Grief Stages: What are the stages of grief?
You might have heard about the grief stages or grief phases before. The stages of grief appear often in popular culture and are often parodied or simplified. For example, a character might be shown going quickly through all the stages of grief in just a few moments – getting sad, angry, and then accepting the situation. The idea of grief stages is widely known, but what are the stages of grief?
The stages of grief are an attempt to outline the universal human experience of grief that transcends cultures and backgrounds. Grief is the reaction to the loss of someone or something significant.
These grief stages were outlined by Elisabeth Kübler-Ross in 1969. She worked with death and dying, and was able to identify some common patterns people showed in reaction to their own illness or the loss of a closed one.
The five phases of grief are:
- Bargaining and
They do not necessarily occur in a specific order. People who experience them might not work through them one by one. Rather, many experience them together or go back to a previous phase. The stages of grief are guiding principles to understand the mourning process and better contextualize what people are dealing with.
Everyone experiences grief in different ways. Some live it very emotionally, while others are more subdued. Some go through the process faster. There is no universal way of mourning, but there are some common emotions.
Grief Stages: The five stages
The first stage is denial. Denial is a defense that often appears when we first hear of a death or a diagnosis. This reaction is characterized by the idea that “this isn’t happening.”
Even if we rationally accept it, we are overwhelmed by the situation and do not process it emotionally. This reaction is helpful because it gives us time to process what’s going on and shields us from the initial shock.
However, some people may spend a lot of time in denial. A famous, though fictional example, is Miss Havisham from Dickens’ Great Expectations. After being ditched at the altar, she spends the rest of her life wearing a wedding dress and never moves on from that one event.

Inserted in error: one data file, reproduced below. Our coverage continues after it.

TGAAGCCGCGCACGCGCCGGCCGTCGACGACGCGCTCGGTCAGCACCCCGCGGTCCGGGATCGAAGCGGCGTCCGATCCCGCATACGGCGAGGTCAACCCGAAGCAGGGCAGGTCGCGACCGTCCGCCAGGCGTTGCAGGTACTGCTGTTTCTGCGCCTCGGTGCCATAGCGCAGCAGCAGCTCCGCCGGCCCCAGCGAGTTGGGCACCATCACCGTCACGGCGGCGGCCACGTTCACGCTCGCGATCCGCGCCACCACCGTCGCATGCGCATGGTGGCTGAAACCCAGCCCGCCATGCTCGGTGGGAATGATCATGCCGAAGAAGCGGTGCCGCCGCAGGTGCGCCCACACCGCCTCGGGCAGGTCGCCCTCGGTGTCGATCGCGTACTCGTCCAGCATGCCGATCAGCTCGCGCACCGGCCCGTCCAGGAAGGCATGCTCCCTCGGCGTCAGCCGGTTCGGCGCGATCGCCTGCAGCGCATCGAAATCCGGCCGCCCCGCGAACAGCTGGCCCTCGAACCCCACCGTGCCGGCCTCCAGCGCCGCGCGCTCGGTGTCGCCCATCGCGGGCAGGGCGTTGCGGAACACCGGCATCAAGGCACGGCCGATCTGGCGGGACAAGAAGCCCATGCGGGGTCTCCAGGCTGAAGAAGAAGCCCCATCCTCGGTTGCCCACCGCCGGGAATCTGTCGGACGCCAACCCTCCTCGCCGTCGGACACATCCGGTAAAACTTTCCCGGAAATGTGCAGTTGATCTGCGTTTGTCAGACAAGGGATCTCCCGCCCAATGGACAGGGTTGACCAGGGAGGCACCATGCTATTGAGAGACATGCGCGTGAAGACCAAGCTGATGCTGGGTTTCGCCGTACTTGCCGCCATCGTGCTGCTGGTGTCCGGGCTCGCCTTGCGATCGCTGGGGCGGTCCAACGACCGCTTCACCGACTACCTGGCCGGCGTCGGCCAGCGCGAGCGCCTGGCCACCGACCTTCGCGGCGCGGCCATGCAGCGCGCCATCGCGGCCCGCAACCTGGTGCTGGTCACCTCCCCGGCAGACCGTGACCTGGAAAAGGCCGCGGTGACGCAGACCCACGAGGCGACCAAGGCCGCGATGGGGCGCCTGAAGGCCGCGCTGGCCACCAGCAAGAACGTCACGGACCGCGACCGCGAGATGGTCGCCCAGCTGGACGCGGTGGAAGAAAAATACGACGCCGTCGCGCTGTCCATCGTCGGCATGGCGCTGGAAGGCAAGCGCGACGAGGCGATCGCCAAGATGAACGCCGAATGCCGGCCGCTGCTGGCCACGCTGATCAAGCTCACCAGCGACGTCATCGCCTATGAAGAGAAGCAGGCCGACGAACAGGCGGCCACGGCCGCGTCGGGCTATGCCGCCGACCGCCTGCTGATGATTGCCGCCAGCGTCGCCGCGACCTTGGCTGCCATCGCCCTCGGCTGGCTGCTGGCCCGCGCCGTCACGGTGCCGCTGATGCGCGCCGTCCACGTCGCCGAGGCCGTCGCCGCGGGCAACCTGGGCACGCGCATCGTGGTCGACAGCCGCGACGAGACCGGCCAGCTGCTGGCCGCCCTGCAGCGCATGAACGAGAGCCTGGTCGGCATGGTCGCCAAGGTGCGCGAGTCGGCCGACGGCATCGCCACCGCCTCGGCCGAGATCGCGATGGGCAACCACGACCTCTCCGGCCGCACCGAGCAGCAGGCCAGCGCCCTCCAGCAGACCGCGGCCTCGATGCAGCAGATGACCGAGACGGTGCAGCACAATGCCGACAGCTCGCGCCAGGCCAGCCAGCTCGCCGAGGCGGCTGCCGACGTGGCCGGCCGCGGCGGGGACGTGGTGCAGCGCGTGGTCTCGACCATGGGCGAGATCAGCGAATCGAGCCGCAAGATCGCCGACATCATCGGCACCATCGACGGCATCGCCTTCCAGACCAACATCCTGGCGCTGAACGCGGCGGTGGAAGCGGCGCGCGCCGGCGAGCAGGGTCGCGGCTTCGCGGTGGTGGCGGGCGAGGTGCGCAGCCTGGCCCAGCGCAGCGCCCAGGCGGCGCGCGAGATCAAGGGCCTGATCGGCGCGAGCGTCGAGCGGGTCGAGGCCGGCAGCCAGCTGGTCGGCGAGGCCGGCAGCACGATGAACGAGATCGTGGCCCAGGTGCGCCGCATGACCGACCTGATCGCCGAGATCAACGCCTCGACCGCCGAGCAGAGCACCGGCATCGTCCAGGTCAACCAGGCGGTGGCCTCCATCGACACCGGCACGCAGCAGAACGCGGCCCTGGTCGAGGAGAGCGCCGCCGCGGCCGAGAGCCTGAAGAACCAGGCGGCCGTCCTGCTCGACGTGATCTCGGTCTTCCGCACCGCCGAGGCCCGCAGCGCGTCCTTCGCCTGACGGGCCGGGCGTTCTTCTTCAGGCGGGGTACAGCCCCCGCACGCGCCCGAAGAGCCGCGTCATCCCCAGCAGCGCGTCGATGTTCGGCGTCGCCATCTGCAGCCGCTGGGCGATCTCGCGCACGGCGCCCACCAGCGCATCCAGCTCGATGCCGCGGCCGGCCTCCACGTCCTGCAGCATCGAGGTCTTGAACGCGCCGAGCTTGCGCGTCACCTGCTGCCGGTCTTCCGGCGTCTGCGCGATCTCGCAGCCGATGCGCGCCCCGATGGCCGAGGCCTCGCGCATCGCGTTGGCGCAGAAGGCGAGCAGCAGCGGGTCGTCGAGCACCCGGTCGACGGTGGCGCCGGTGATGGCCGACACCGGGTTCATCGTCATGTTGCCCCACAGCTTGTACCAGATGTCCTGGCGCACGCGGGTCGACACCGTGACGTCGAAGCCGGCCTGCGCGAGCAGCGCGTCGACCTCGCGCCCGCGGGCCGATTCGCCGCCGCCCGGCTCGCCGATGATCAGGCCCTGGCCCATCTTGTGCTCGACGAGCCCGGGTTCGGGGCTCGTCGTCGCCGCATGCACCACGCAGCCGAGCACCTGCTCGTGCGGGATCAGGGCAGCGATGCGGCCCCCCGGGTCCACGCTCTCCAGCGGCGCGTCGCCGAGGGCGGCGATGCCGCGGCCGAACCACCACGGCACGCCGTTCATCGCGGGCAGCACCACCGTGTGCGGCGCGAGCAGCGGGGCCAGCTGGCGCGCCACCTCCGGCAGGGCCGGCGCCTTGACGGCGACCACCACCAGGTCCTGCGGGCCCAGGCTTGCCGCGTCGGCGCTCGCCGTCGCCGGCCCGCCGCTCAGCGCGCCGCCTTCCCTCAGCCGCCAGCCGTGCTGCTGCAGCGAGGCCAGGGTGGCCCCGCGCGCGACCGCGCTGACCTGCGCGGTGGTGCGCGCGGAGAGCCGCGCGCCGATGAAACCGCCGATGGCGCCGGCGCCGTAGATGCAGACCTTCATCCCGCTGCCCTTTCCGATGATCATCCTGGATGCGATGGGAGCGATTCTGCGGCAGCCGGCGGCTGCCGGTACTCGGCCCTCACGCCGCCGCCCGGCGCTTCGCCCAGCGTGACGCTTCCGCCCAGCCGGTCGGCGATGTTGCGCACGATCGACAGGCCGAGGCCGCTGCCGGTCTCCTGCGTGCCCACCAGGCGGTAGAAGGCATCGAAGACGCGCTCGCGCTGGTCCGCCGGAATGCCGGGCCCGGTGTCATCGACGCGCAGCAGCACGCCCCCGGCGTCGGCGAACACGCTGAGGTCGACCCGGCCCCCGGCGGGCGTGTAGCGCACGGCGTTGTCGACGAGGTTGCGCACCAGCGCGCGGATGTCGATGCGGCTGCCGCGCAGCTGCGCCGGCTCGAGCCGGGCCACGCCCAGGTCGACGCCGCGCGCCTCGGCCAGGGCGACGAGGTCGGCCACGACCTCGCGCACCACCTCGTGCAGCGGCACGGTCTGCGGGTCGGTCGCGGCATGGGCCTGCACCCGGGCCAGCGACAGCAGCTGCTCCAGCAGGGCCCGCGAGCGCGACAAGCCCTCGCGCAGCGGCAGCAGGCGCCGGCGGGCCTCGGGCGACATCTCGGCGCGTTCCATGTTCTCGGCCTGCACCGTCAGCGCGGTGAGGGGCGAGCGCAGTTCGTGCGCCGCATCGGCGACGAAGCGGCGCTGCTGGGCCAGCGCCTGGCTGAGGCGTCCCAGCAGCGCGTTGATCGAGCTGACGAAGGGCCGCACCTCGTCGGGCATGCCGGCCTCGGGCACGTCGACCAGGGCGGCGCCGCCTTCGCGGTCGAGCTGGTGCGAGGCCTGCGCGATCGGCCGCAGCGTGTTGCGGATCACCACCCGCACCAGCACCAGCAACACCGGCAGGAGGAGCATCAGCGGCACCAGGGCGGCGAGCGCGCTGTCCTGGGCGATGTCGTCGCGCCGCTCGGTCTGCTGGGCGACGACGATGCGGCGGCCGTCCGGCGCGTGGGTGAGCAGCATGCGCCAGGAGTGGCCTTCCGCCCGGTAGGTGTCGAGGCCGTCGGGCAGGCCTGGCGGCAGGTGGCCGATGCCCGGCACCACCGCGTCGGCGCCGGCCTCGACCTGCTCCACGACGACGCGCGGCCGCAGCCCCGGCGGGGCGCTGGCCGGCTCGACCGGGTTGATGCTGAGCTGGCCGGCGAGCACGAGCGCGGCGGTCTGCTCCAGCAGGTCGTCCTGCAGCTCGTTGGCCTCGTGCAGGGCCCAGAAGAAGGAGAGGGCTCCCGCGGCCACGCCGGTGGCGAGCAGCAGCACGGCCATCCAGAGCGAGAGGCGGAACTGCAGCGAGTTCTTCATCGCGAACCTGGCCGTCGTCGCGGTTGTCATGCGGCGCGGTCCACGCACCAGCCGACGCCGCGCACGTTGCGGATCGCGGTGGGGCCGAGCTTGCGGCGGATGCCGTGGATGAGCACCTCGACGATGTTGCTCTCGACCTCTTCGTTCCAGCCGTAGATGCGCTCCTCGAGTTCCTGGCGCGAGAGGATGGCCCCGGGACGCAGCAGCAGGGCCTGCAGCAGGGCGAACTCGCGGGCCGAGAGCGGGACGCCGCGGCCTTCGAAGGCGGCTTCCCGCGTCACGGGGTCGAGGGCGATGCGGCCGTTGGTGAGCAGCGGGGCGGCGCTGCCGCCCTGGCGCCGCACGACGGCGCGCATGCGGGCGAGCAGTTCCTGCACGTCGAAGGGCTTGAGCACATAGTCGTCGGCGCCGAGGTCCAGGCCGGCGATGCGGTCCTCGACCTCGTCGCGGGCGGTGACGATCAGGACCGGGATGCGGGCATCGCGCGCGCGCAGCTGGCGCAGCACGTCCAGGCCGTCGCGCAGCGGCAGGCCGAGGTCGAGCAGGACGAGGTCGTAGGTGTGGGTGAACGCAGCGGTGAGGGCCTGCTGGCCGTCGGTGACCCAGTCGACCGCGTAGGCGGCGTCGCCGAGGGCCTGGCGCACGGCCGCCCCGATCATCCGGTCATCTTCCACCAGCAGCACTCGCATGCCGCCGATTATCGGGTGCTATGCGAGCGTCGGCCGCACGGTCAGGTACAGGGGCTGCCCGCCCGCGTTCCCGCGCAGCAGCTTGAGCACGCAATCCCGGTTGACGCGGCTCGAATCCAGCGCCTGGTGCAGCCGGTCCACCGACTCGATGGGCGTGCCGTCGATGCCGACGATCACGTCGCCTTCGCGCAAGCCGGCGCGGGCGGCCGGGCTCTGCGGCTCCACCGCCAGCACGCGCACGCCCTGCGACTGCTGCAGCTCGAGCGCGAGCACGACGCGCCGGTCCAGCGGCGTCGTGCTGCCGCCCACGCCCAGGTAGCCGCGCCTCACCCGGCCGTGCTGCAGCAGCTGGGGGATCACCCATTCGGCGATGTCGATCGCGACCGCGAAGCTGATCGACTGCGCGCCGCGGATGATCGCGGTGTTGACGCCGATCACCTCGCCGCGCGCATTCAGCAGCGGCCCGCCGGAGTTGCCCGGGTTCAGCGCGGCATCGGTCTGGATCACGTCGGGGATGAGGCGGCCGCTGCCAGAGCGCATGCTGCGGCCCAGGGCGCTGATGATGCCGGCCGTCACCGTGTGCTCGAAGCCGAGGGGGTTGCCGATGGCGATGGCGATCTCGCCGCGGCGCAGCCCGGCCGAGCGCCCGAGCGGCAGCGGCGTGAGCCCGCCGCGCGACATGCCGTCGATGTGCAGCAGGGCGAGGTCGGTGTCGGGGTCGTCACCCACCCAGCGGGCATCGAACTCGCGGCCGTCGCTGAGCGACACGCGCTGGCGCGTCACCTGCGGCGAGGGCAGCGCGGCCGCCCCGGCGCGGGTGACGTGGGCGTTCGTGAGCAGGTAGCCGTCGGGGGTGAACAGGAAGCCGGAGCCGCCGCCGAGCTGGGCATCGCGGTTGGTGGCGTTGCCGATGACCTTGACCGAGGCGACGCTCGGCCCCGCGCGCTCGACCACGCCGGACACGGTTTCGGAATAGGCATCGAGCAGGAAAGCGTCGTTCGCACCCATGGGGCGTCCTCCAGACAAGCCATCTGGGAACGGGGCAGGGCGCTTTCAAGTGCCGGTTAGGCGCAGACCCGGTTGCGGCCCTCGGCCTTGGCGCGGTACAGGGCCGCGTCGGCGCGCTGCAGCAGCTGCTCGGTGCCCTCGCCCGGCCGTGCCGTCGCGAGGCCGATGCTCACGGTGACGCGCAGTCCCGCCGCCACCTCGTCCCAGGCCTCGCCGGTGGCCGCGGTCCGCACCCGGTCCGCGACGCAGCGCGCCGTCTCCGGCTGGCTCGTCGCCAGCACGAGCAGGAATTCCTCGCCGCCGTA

Denial usually is the first reaction because it is often the response to shock. However, some people may feel it later in the process. Denial is characterized by a muted emotional response and a tendency to isolation. The person may avoid information or situations that remind them of the shocking event. Some may withdraw. This is a normal reaction.
For many, anger is the first reaction, but for others, anger takes a while to resurface. You may aim anger at the deceased, yourself, friends, family, things, or situations. Sometimes, that anger may be misdirected.
Many people feel guilt over their anger. However, it is a normal reaction that we feel because we feel pain. It’s best to live your anger and try to express it in healthy ways. Remember that it is another of the grief stages and that it’s a reaction many have to a loss. If you express your anger it will not last more than it needs.
A death or diagnosis might make us feel helpless. When we feel that we don’t have control, we might try to find ways to gain some, even if it is imaginary. The stage of bargaining involves trying to make a deal with a higher power. For example, we might think that we will go to church more if only the diagnosis turns out to be false. Bargaining can take the form of trying to find more and better treatments, turning to supposed miracle cures or esoteric forms of healing. Bargaining is a way of trying to take control of a situation beyond our power.